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At Christmas time, I get really tired of the stuff you buy in the store, and so as the years have passed, and we seem to be drowning in material goods, I have begun to look for other gifts to give at Christmas that have more meaning.

This year we hit a grand slam with our seven oldest grandchildren, ages 10 to 17, more than I ever dreamed possible. We got tickets for them to go with us to see “A Christmas Carol” at Hale Center Theater. Before their eyes, Scrooge transformed from one who wouldn’t donate to the Christmas collection to help the poor, but asked instead, “Are there no prisons? Are there no workhouses?” and became a new man, who pledged to make a difference in the world.

“Scrooge was better than his word…He became as good a friend, as good a master, and as good a man, as the good old city knew, or any other good old city, town or borough in the good old world.”

We saw the play together and then with that context, we headed with the grandchildren to the Joseph Smith Memorial Building to the #LighttheWorld giving machines and told them that this year instead of giving them a present, we were going to help them give a present to someone else. We shivered through the cold air as we walked from the parking lot, laughing, talking, singing and dancing, sometimes forming poses for the camera. Everyone was high at the thought of giving something significant to somebody who really needed it.

At the Joseph Smith Memorial building, even the lines of people waiting to use the vending machines seemed cheerful—all these people wanting to help added to the contagion of good will. We told our grandchildren that they would each have a budget to spend on the giving machine and we told them some of the options they could choose from. Each would have a turn to make his or her own choice.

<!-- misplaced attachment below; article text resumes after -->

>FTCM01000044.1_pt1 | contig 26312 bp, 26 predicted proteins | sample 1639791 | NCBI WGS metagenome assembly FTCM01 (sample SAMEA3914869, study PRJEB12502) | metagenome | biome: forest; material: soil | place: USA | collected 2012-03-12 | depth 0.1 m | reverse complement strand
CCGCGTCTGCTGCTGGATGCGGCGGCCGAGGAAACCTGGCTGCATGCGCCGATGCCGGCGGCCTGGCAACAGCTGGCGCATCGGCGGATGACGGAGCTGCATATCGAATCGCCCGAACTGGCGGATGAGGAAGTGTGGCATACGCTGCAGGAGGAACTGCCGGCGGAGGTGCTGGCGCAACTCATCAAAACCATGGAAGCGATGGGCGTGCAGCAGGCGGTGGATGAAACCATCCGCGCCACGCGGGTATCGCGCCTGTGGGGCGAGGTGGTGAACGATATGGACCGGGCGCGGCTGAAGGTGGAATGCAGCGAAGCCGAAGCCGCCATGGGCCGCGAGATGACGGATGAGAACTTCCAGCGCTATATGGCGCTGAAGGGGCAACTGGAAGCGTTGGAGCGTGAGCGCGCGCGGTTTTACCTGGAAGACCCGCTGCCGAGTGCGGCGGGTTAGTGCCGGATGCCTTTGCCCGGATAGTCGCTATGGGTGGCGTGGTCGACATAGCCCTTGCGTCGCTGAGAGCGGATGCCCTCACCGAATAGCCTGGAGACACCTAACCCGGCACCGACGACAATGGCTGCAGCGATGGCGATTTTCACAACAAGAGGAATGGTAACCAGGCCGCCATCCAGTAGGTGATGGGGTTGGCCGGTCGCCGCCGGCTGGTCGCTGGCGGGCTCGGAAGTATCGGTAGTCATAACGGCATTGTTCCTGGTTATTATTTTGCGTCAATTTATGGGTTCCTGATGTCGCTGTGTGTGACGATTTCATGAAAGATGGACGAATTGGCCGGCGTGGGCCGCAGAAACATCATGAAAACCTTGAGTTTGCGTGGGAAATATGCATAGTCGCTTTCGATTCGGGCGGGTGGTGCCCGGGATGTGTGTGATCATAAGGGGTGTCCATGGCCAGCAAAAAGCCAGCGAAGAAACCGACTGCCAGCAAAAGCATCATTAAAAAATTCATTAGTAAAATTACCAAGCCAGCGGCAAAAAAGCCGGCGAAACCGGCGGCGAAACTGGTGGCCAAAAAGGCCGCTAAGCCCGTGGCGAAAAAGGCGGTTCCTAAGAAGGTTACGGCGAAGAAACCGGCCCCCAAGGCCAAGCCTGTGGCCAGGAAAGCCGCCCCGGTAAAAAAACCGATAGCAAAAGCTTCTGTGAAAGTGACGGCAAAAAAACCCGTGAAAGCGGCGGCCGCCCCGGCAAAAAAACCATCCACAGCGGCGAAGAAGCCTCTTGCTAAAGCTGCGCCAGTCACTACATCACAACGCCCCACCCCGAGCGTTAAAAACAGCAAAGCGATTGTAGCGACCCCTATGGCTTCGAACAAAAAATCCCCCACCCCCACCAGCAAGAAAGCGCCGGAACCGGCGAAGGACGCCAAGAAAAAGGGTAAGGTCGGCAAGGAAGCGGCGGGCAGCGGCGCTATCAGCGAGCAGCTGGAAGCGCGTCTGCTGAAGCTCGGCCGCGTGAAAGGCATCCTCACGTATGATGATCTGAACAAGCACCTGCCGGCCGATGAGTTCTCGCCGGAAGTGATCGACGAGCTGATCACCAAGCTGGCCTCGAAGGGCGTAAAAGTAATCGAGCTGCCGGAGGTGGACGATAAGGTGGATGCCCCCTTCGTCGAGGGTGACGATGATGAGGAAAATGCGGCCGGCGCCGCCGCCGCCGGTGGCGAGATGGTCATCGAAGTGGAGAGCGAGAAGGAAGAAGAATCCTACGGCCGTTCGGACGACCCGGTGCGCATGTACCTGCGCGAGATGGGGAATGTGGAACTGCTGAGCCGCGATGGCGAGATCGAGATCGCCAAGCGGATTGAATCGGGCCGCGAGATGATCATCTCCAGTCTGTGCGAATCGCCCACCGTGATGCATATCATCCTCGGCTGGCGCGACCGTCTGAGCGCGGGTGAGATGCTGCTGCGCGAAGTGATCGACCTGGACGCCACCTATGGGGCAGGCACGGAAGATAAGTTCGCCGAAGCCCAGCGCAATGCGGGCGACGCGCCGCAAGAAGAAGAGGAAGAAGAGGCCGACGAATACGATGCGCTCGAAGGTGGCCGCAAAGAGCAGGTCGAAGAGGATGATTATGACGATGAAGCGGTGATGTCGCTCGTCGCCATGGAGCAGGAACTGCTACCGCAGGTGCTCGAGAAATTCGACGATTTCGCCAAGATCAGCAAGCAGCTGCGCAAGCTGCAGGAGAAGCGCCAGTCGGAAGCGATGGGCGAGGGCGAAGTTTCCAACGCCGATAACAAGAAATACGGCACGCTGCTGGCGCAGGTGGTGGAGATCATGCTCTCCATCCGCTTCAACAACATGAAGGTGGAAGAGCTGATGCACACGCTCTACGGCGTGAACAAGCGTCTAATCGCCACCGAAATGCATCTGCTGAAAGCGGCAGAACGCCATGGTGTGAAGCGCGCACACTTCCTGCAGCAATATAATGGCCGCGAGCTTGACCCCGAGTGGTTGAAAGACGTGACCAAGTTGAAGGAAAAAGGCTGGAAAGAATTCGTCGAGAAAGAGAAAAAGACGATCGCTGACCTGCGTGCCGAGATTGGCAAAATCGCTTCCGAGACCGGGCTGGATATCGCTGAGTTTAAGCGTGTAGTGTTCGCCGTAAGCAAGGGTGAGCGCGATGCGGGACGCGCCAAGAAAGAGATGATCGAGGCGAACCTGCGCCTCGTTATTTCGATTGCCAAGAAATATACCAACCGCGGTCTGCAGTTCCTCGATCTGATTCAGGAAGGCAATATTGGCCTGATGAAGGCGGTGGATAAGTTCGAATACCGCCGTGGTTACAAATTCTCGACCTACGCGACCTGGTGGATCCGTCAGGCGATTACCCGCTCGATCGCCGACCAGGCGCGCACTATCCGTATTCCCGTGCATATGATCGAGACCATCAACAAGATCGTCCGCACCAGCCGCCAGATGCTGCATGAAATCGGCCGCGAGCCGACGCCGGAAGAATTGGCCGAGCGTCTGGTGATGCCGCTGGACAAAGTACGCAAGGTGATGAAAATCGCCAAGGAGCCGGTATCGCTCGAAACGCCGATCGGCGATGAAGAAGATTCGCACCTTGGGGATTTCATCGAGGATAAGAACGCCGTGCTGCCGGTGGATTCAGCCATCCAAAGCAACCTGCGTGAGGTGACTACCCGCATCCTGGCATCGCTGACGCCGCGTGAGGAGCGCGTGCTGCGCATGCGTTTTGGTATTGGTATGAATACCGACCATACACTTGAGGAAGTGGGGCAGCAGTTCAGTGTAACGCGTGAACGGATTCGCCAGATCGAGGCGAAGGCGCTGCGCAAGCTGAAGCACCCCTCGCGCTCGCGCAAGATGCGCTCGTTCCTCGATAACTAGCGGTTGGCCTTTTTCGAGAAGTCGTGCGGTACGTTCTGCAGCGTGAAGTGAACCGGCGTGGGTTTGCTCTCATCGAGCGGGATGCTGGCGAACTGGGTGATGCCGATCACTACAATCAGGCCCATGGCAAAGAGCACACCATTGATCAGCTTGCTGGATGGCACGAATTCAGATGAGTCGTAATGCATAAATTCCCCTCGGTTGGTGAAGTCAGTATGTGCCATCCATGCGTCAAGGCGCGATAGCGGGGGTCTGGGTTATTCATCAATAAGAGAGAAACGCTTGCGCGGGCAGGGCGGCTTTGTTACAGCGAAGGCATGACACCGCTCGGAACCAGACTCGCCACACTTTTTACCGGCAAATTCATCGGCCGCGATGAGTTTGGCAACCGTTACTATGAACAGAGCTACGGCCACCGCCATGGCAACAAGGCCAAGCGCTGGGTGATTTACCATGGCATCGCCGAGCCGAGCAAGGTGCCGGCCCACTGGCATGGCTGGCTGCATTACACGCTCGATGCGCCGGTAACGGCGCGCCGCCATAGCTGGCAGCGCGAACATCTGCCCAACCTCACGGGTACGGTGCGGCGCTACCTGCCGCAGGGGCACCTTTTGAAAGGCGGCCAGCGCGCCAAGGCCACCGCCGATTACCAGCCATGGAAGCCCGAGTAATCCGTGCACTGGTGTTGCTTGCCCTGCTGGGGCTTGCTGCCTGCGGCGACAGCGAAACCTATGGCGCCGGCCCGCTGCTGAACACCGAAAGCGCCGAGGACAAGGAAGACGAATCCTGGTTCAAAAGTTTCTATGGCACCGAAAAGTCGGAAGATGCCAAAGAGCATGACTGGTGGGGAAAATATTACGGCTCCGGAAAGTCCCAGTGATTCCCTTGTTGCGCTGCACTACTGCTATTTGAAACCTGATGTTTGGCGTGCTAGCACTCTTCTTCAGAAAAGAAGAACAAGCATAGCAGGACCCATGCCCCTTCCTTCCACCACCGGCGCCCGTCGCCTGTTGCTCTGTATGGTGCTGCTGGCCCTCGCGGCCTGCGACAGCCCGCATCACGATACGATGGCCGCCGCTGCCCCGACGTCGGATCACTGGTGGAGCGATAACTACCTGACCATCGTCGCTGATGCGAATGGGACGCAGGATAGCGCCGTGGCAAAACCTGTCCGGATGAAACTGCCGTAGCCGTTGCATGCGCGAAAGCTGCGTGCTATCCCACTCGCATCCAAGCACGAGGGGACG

When their turns came, each studied the options carefully, taking the choice most seriously—and then they chose. Three of the boys pooled their money and bought a goat. Brody chose two chickens. Madison gave one hundred meals. Audrey gave a school uniform. Kate gave an infant resuscitation kit. They were so happy.

On the way home in the car, each told why he or she had made their particular choice. “I thought of how much I love our new baby cousin,” said Kate, “and I wouldn’t want anything to happen to him. I had to do the resuscitation kit.” “Think what a hundred meals would mean to a family,” said Madison. We were touched by their thoughtful sentiments, but most moved when they said with a bit of Christmas glee, “We don’t want you to ever give us a regular Christmas present again. We want to come to the giving machines every Christmas!”

Thanks to vision of The Church of Jesus Christ of Latter-day Saints who made giving something significant to a person in need so easy to do and for lighting our grandchildren this season.